It was a moment that provided a glimpse of what the John McCain/Sarah Palin campaign could have been. Last week, Palin gave a rare speech, looking more like the mother she’s surely proud to be rather than the Republican ticket’s attack dog. Addressing an issue deeply personal to her, Palin spoke at an event in Coraopolis, Pa., about the need to better serve special needs children, in particular those with autism.
Palin was indeed speaking from personal experience as the parent of a six-month old child with Down Syndrome. Her nephew is also autistic. It reminded me of the Oct. 15 debate between Sen. Barack Obama and McCain when the GOP nominee briefly discussed the need for “effective solutions to stem the tide of autism cases,” though he said nothing about funding it. Maybe, because it would have been hard for him to continue his argument to “cut spending” while also calling for more funds to special needs programs.
I visited McCain’s Web site and found not a single mention of legislation to impact national rising autism cases, which effects 1 in 150 pre-teen children, according to the Centers for Disease Control and Prevention. Palin’s comments, however, I believe would make for a perfectly workable campaign platform. One that would help steady McCain’s and Palin’s troubled campaign. I bring this up not only because it personally affects me- my brother has autism-but to also illustrate what has gone wrong with McCain’s campaign. Had he and Palin been able to talk more credibly about helping families with disabled children, syncing that message with the current economic problems, they could have appealed to undecided voters while also re-igniting their base.
But no, the two continued to evoke Joe the-non-licensed, not his real name, and no where near close to buying a quarter of a million dollar business-Plumber. They called Obama a “socialist” for wanting to “spread the wealth around,” obviously distorting his economic plan. On this issue, he and his campaign staff seem to be forgetting three things: It’s not socialism to roll back Bush’s tax cuts for the Fortune 500 companies and the wealthy. Obama is correct asserting the businesses need the middle class to do well so their companies can prosper. If I’m broke, I’m certainly not going to hire “Joe the Plumber’s” imaginary company for work. That means Joe looses revenue which leads to more job losses.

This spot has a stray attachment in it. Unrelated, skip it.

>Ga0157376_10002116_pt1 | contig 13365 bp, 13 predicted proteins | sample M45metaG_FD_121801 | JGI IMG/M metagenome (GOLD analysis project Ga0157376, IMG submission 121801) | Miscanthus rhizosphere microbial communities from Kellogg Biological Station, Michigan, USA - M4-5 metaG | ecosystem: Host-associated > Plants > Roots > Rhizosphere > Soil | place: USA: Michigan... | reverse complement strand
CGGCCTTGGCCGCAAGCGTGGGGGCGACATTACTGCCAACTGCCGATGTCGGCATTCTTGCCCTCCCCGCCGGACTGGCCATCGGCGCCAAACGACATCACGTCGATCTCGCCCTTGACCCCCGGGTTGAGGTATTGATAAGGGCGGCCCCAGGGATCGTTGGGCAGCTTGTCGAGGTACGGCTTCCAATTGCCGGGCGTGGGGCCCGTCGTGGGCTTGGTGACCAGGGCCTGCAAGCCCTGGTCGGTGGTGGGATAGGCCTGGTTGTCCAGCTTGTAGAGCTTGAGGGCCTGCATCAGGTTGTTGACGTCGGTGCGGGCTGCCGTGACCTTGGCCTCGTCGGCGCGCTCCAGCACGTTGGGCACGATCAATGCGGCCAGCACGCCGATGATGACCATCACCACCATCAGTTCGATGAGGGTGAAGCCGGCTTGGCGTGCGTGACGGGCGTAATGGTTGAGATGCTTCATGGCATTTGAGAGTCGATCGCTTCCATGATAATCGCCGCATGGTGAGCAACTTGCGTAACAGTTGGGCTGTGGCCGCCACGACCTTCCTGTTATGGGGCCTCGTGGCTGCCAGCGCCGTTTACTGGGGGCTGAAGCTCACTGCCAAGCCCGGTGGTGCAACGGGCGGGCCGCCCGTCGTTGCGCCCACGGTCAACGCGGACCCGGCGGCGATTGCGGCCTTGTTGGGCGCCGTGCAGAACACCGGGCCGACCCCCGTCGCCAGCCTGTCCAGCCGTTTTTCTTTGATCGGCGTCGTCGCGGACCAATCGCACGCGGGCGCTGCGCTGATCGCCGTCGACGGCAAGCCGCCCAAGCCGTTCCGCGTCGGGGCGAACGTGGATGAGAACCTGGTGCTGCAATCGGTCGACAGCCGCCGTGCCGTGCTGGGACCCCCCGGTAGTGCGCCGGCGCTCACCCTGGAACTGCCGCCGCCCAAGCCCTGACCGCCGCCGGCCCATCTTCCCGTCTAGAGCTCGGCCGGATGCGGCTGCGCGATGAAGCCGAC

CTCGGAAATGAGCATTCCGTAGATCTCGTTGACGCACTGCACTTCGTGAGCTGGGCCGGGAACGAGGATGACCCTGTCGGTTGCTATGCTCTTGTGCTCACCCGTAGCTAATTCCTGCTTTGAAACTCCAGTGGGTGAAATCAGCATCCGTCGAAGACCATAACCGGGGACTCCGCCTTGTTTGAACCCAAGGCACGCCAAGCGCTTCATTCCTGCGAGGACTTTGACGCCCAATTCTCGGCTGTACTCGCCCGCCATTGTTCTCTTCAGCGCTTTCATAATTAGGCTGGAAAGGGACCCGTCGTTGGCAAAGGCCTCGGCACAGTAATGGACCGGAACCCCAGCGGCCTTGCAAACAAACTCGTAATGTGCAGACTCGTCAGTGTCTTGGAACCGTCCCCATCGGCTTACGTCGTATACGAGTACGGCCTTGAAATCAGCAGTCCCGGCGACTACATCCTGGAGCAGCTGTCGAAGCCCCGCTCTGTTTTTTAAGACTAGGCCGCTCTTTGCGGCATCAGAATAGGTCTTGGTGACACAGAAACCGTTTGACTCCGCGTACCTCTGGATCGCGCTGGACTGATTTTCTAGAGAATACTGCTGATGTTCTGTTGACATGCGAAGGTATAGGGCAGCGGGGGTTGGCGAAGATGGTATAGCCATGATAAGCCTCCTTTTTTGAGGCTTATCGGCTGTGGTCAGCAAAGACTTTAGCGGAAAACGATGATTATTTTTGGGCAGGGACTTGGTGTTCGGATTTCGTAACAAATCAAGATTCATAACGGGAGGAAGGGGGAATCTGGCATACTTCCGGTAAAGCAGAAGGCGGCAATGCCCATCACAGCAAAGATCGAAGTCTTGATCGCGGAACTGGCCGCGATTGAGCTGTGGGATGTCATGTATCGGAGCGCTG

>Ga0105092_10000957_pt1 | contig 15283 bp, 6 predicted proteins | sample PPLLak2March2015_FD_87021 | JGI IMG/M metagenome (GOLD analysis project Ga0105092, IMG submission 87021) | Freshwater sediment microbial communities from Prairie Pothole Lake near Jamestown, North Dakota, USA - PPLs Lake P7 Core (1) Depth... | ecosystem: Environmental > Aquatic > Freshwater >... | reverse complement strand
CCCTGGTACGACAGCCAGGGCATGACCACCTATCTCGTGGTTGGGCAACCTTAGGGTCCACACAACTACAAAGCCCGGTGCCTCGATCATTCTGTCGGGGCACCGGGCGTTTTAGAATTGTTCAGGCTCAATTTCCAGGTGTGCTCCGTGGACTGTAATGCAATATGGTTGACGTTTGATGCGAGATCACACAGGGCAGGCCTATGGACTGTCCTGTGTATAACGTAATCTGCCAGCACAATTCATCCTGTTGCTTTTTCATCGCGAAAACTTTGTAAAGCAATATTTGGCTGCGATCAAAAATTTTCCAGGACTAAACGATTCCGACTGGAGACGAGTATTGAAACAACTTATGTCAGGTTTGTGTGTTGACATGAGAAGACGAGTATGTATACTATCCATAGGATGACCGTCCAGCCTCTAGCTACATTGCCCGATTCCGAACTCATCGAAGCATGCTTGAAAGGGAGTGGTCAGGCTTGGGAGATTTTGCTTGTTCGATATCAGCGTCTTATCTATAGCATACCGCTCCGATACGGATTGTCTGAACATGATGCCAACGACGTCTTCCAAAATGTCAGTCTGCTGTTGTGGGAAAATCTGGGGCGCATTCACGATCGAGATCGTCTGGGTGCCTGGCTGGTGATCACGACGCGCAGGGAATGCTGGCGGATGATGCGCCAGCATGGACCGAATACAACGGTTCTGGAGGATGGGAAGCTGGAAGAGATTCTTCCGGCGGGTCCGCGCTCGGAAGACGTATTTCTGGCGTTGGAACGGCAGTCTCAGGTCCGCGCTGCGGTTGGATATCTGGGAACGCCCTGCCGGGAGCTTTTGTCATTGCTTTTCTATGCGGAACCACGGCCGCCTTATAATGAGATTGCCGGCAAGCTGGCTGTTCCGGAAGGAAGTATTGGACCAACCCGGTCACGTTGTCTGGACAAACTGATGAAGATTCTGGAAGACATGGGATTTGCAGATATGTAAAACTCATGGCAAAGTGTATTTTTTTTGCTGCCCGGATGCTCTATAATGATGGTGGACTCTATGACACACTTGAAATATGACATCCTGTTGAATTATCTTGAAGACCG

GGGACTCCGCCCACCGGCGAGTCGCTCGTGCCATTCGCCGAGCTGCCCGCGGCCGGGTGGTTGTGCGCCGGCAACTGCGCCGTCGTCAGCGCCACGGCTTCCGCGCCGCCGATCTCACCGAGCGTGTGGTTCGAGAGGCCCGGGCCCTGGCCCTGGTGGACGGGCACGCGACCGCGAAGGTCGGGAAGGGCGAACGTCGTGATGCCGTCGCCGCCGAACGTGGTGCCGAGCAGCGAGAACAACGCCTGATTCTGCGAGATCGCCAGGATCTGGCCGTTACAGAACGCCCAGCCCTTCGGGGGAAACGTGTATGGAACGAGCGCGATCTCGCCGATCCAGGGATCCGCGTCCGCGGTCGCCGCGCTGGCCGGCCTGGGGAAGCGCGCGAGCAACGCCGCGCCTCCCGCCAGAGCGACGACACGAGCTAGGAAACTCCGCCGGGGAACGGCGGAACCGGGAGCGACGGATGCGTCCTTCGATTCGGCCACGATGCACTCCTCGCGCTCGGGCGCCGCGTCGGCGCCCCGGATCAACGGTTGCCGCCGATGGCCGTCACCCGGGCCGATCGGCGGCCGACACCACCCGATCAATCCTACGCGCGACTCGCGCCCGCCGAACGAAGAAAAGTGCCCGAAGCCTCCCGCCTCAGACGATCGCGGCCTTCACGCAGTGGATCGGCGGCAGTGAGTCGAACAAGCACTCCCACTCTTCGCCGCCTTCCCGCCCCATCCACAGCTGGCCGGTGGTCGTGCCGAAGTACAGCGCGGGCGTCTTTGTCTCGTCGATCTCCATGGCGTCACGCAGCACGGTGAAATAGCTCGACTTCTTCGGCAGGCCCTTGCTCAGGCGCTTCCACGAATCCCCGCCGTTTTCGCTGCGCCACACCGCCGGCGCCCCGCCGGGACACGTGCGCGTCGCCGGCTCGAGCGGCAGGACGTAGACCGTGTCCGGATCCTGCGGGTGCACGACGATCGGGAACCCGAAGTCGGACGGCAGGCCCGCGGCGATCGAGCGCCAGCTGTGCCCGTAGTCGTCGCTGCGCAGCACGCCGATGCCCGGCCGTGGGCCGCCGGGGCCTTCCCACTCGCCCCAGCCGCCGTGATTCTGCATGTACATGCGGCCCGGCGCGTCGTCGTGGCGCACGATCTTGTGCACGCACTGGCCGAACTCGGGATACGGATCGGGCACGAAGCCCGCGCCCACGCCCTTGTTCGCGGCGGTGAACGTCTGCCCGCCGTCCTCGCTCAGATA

Second, voters are becoming wiser to unsubstantiated attacks. They want a candidate that can sympathize with their struggle, not yell at them about Candidate X is a socialist and candidate Y is a reformer so vote for Y. Rather, Obama has at least shown empathy to voters’ economic concerns while McCain has looked out of touch.
Lastly, if I was McCain and I lose the presidency, particularly by a wide margin, I would make sure my entire staff couldn’t finds jobs collecting cash at drive-through fast food windows. The lack of a campaign theme, McCain’s crabby demeanor during the debates, and the completely useless William Ayers references has done more damage to McCain than to Obama. When you have a new theme every week, you really have none at all, and you really can’t sell yourself as “experienced and prepared.”
Imagine if McCain and Palin had given that Oct. 24, plan on disabilities one month earlier. They would have shown their compassion for working parents, and McCain could have even throw in: “I have seen Gov. Palin balance parenting a special needs child and working to be your next vice president. I have the utmost respect for your plight. Here is how I will make it easier for you.” McCain would have caught Obama completely off-guard, forcing him to respond to McCain’s plan without seeming overly critical of it. Instead, McCain has been tight-lipped about special needs children since that last debate. It’s as if he and Palin are running separate campaigns. By not elaborating on families, McCain might have squandered his best chance to win.